Several of the strongest stories in Milk Blood Heat are about mothers and daughters. In Necessary Bodies, a young woman named Billie has just discovered she’s pregnant. She has a happy marriage and a supportive husband, but she hesitates to share the news with her mother — even though the mother, Colette, wants nothing more than to be a grandmother.
Billie is full of doubt about whether to have a child; a trip to a planetarium, a random conversation with an old high school acquaintance and Colette’s gala 50th birthday party help her figure it out.
The narrator of Feast finds herself pregnant, too, but she doesn’t have doubts: “This baby validated me in the same way as my master’s degree, my good credit; Heath’s getting down on one knee.” But early on, a visit to the doctor reveals the heartbeat has stopped, and months later she is still overcome with grief.
So great is her loss that she is having delusions — the story opens with her seeing a pair of tiny hands crawling around on her bedroom curtains. “I saw the first baby part in a bouquet of marigolds Heath brought home that night” after the miscarriage, she tells us. She struggles to relate to her husband and young stepdaughter, and finds solace in the unlikely form of an octopus.
In The Hearts of Our Enemies, Frankie is the mother of a teenager, Margot. The common friction between mothers and teenage daughters is escalated in their case because Frankie has confessed to an almost-affair to her husband.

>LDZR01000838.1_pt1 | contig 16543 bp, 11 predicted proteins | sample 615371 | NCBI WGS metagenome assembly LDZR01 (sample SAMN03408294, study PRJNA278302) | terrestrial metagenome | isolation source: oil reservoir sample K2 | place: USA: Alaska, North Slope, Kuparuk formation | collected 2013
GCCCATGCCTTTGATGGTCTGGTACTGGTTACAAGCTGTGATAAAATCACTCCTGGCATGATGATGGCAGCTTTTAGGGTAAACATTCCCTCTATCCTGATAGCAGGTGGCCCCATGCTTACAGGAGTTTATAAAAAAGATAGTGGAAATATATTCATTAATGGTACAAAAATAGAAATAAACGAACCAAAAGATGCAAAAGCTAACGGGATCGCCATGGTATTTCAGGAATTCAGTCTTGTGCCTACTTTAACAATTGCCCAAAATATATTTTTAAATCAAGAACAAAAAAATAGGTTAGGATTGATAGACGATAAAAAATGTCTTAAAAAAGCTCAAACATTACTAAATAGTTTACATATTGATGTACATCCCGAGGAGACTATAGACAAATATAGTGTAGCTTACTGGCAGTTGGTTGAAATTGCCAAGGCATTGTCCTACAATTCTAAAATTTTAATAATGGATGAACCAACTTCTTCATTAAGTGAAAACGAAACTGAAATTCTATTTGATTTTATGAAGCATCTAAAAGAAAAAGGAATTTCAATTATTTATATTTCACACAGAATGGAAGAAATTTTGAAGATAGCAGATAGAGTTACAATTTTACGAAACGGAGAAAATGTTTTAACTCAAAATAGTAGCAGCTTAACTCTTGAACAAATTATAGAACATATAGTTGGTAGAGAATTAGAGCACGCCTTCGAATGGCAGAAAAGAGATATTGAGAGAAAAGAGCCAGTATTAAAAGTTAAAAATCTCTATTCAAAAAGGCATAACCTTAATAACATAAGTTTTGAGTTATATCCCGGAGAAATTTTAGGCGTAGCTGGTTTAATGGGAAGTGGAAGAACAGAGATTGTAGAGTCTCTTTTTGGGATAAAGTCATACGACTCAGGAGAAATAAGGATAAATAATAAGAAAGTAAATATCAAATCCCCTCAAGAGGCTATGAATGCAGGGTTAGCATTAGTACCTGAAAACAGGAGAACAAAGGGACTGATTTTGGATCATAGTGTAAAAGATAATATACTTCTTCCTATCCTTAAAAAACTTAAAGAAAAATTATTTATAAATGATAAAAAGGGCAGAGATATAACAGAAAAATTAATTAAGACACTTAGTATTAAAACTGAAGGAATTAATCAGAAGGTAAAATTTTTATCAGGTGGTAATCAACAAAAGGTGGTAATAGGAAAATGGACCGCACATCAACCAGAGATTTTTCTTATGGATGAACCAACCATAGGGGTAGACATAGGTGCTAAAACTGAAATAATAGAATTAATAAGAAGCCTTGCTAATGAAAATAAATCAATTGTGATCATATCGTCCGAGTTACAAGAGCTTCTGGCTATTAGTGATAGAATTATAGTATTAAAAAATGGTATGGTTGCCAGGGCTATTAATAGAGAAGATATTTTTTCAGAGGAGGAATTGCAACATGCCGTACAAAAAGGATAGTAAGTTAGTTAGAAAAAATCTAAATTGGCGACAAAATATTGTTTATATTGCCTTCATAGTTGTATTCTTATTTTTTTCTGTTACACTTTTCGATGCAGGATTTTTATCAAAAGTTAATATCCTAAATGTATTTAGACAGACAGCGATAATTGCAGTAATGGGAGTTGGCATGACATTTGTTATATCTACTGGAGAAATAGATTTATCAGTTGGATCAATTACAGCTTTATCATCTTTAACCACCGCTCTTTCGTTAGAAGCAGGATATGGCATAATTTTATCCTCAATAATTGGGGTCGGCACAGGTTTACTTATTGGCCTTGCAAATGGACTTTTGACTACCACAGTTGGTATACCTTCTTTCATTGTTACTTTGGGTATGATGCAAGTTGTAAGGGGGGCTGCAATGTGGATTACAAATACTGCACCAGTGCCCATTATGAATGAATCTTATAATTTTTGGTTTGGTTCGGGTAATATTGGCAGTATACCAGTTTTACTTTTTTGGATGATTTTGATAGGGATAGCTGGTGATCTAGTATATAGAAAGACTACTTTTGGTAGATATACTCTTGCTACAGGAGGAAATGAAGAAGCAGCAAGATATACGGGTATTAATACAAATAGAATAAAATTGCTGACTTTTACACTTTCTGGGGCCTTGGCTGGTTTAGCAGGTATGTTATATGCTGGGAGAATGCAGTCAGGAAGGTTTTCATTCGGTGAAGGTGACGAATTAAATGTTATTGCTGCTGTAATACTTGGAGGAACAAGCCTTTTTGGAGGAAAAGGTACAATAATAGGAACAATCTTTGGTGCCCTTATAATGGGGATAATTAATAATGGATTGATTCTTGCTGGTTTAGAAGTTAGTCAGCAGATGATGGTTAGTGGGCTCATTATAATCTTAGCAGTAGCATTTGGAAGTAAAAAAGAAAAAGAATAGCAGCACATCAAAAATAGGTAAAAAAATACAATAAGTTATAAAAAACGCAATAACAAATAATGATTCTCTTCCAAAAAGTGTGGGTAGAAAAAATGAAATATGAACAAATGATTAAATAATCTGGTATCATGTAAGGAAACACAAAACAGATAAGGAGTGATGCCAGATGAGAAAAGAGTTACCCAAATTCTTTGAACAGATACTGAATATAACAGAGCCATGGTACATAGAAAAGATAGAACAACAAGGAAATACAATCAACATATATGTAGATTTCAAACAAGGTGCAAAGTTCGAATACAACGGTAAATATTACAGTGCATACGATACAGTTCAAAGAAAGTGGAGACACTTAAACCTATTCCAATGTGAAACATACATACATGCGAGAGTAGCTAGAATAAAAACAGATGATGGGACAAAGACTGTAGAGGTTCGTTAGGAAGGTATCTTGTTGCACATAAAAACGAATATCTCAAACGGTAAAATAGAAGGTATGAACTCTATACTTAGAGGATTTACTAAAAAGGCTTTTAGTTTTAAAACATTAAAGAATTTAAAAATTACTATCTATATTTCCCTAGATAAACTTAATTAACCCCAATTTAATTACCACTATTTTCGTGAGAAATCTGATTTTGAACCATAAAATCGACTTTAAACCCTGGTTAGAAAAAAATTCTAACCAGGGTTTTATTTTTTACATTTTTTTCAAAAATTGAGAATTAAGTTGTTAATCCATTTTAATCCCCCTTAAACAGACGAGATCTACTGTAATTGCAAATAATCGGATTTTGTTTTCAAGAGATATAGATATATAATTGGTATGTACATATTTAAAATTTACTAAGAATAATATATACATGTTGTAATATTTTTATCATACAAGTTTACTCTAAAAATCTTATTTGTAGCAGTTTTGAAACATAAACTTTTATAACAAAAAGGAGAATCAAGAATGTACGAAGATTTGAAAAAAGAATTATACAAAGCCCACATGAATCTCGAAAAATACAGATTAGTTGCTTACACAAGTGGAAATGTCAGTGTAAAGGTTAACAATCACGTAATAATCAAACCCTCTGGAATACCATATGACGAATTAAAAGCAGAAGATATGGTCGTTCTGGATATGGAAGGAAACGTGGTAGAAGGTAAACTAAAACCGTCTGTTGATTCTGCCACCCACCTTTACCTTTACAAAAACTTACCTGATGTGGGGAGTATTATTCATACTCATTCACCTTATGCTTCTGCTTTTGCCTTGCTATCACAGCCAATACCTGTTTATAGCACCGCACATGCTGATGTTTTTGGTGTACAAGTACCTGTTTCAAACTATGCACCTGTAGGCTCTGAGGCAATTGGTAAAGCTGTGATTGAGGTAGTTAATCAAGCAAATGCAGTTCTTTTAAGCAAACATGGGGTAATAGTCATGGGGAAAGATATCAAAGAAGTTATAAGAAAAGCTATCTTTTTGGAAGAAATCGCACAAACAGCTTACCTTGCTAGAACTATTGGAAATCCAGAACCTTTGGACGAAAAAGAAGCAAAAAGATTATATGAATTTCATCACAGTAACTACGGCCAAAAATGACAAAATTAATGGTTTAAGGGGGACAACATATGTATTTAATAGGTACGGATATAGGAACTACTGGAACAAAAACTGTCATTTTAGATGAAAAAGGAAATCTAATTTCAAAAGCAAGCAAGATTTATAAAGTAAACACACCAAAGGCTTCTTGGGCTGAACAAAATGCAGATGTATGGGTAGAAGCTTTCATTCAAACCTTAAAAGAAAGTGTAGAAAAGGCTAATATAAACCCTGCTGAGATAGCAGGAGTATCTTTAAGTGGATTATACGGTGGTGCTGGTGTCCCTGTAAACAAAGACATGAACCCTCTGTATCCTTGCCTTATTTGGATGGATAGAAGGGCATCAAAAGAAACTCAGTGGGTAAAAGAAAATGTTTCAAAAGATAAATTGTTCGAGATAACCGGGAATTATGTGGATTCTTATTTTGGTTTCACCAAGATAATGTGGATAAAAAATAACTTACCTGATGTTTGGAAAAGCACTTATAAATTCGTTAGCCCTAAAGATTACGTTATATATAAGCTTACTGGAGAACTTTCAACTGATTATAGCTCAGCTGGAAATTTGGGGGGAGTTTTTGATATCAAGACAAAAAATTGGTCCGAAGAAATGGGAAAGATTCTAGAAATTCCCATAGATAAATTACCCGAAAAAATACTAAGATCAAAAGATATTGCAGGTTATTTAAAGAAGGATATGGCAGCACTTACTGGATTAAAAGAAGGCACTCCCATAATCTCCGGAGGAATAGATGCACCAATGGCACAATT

Margot scorns her mother, and Frankie can’t really argue with her. Then she notices signs that one of Margot’s teachers might be pursuing her daughter — even before Margot figures it out herself. “She was of that special age where she knew both nothing and everything,” Moniz writes, “and no matter where or at whom she looked she saw her own reflection glimmering back like a skim of oil.”
Frankie’s fury at the man takes her to a dark place, before she devises an ingenious revenge.
An Almanac of Bones revolves around three generations of women. Sylvie is an 11-year-old being raised by her grandmother and dealing with whispers that the grandmother’s moon festivals, celebratory gatherings of women, are some sort of suspect “gypsy” ritual.
Sylvie also boils with resentment toward her mother, Helen, an adventurous world traveler who drops in and out of her life unannounced. When Helen shows up for the moon festival and asks her daughter what another girl’s mother does, Sylvie says, “Stays.”
As difficult as her relationship with Helen is, Sylvie loves and admires her grandmother: “I hoped I would be like that someday: my hair over my shoulder, posture immaculate, fixing sandwiches in my own home in a man’s Hawaiian shirt.”
When women gather for the moon festival, Sylvie feels herself part of “an unbroken chain from the center of time, connected by milk and blood.” She even begins to understand how that chain connects her and Helen.
Milk Blood Heat
By Dantiel W. Moniz
Grove Press, 208 pages, $25